Mother's Day is this Sunday. While some people are racking their brains to think of the perfect way to show their love and appreciation for Mom, a group of distinguished women recently flipped that script and wrote about the most profound gift their own moms gave to them. Their essays are collected in the new book What My Mother Gave Me: Thirty-One Women on the Gifts That Mattered Most.

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Monkey See
10:07 am
Wed May 8, 2013

If Jeff Probst Were President

Jeff Probst, seen here in the summer of 2012, is a TV host, and is not actually the president.
Frederick M. Brown Getty Images

Originally published on Wed May 8, 2013 11:38 am

Note: It is 100 percent true and 51 percent relevant that this entire story was written inside my brain while I was in the dentist's chair under the influence of anesthesia. I began to think, "Jeff Probst [the host of Survivor] will not be happy until he is more important than tribal council. Until he is king of CBS. Until he is President of the United States. President Jeff Probst." So the entire thing is numbness-induced in so many ways. Make of that what you will.

President Jeff Probst's State Of The Union Address, delivered Feb. 2 [xxx]

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Europe
9:37 am
Wed May 8, 2013

In France, A Renewed Push To Return Art Looted By Nazis

A photo taken by the Nazis during World War II shows a room filled with stolen art at the Jeu de Paume museum in Paris. Using improved technology and the Internet, the French government is making a renewed push to track down the rightful owners of art looted by the Nazis.
Courtesy of Archives des Musees Nationaux A Paris

Originally published on Wed May 8, 2013 7:55 pm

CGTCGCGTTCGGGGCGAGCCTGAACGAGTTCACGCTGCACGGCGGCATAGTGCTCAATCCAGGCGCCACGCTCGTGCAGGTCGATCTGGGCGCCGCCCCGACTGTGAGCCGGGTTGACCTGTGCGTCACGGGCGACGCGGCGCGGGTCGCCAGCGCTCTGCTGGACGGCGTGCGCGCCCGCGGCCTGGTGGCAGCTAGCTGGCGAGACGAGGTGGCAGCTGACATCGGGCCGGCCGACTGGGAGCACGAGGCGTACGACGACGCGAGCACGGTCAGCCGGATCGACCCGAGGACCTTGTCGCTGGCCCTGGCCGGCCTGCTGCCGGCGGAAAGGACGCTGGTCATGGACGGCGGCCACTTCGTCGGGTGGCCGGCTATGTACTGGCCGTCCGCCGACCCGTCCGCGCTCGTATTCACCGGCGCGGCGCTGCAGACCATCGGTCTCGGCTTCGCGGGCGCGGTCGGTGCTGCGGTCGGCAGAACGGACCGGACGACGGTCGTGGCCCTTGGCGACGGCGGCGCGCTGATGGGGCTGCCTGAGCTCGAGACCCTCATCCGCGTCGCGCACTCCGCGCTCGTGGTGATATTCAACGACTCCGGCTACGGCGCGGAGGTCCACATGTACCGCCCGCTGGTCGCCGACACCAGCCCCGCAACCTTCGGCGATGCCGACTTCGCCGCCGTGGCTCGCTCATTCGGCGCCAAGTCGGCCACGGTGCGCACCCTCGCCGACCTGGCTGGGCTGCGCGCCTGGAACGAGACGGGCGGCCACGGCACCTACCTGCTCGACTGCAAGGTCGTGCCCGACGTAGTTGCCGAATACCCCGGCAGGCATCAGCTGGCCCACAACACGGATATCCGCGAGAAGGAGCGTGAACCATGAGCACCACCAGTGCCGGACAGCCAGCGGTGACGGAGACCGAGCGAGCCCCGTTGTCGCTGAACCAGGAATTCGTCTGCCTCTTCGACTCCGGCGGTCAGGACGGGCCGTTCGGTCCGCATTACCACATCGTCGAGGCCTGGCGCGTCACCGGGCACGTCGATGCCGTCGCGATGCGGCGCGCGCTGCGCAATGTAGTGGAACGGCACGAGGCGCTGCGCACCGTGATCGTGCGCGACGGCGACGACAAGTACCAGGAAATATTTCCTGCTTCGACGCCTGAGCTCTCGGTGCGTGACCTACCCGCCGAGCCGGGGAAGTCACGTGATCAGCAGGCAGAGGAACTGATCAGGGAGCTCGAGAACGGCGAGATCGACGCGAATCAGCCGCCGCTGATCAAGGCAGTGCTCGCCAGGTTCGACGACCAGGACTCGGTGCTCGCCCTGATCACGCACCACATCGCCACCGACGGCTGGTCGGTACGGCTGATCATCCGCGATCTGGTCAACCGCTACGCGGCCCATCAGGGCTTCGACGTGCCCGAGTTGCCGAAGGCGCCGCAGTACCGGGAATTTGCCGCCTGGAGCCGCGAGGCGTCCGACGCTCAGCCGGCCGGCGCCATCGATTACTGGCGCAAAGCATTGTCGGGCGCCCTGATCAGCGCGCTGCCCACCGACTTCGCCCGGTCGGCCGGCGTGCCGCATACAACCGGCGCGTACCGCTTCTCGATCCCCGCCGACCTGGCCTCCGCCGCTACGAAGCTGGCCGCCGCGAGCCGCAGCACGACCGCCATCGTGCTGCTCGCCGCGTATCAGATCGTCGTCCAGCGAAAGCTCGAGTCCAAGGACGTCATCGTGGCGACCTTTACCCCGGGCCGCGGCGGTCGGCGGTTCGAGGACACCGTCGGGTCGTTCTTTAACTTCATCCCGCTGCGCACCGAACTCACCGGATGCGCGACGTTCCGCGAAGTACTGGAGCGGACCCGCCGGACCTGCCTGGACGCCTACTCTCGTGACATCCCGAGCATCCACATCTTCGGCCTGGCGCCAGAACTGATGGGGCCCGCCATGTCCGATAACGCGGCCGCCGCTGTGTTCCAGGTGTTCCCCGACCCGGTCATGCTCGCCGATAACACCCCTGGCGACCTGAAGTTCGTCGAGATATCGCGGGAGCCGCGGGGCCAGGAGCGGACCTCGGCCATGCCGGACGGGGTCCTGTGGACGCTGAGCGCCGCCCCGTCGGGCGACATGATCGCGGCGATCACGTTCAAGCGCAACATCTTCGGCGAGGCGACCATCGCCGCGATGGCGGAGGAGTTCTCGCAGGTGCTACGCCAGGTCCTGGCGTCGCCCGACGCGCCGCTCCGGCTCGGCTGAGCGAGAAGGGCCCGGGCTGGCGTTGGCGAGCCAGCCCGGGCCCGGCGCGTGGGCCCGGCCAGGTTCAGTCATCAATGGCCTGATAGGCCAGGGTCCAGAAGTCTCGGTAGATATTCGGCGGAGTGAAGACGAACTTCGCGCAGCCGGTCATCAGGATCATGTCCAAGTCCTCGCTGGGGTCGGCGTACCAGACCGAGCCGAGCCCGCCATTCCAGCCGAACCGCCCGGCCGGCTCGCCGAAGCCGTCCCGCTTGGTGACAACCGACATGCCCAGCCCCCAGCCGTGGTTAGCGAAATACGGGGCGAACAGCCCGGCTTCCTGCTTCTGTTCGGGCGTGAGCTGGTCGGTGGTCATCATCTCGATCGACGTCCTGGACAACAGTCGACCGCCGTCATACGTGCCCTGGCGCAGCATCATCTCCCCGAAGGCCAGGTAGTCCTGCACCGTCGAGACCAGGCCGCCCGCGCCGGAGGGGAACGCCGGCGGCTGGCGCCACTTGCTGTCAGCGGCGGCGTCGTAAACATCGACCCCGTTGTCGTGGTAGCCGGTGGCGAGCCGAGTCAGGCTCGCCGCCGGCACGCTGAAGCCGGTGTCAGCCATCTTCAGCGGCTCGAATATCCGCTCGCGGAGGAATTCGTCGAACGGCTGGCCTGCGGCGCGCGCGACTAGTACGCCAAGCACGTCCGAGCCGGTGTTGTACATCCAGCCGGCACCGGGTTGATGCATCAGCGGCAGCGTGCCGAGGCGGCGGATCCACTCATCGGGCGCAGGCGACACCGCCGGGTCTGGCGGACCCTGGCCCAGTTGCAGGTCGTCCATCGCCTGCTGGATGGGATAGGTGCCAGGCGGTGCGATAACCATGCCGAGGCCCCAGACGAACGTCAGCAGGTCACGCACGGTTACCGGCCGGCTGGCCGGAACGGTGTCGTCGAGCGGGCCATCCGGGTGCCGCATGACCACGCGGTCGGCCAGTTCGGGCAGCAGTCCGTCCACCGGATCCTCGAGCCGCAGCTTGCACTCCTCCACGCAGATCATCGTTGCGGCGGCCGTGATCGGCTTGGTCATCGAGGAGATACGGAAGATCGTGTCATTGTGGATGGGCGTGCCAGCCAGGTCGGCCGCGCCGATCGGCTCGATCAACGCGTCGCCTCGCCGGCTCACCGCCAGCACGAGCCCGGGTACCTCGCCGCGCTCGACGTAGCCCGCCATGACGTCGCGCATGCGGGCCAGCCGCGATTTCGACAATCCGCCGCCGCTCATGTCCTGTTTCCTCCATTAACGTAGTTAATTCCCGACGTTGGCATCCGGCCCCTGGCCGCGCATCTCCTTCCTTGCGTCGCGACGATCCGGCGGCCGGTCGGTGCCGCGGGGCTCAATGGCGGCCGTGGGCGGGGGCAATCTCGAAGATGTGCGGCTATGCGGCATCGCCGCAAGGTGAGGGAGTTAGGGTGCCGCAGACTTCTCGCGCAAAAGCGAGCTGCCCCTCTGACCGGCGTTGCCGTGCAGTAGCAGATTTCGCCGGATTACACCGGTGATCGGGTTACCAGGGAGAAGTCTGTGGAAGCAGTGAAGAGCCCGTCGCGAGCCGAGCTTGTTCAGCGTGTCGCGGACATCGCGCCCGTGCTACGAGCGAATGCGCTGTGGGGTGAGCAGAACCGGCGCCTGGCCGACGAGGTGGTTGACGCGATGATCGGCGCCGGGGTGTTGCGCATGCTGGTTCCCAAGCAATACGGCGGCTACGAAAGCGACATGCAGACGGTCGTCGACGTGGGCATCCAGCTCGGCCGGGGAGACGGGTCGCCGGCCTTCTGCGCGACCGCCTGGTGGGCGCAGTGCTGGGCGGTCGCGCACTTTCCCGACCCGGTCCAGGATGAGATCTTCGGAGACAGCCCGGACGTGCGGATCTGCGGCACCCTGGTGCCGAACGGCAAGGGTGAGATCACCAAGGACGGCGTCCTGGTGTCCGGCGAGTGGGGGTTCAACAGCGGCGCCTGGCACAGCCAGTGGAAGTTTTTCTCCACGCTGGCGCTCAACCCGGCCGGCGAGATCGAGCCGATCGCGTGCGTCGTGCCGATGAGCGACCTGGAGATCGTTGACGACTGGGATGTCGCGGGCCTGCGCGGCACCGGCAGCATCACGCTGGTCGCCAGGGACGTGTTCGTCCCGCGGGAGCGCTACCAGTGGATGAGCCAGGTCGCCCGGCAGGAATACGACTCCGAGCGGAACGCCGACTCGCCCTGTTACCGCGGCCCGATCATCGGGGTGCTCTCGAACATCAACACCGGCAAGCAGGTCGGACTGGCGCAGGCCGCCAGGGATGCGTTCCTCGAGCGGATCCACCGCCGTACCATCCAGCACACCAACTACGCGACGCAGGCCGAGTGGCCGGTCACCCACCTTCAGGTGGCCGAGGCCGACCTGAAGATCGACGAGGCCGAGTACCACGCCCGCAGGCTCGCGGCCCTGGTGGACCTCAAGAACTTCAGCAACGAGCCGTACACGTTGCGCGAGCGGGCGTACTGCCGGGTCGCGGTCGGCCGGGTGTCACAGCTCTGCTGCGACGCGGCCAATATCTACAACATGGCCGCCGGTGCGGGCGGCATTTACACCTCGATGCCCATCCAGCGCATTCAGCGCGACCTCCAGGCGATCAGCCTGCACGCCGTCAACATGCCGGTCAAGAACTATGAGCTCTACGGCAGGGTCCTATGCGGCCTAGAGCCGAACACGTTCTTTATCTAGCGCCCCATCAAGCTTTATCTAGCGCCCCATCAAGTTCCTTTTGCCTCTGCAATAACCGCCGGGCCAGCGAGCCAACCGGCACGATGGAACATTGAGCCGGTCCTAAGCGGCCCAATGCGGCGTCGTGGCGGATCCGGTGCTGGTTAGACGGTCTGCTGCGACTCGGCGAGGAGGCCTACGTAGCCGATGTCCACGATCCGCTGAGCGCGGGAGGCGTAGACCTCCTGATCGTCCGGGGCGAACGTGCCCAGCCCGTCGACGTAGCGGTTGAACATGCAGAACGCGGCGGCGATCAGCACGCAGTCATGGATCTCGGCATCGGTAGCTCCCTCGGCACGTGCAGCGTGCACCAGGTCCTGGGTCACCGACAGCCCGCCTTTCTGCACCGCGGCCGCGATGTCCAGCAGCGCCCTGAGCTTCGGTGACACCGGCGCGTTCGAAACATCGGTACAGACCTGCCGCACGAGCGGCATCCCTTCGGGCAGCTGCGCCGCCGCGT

During World War II, the Nazis plundered tens of thousands of works of art from the private collections of European Jews, many living in France. About 75 percent of the artwork that came back to France from Germany at the end of the war has been returned to their rightful owners.

But there are still approximately 2,000 art objects that remain unclaimed. The French government has now begun one of its most extensive efforts ever to find the heirs and return the art.

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Kitchen Window
6:24 am
Wed May 8, 2013

Try A Do-It-Yourself Mother's Day

T. Susan Chang for NPR

Originally published on Wed May 8, 2013 11:22 am

My mother didn't plant a great many spring bulbs. But over by the pachysandra patch, there was a single lovely pink tulip, and I kept my eye on it for two weeks before Mother's Day. When that Sunday morning arrived, I rushed out, snipped it and ran inside to where she lay sleeping to present it to her. "Did you pick that outside?" she inquired, her expression shifting from sleepy surprise to something more complicated. I nodded proudly. "Oh ... thank you, sweetie."

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The Two-Way
5:56 am
Wed May 8, 2013

Book News: Translators Of Dan Brown Novel Toiled In 'Bunker'

Originally published on Wed May 8, 2013 6:22 am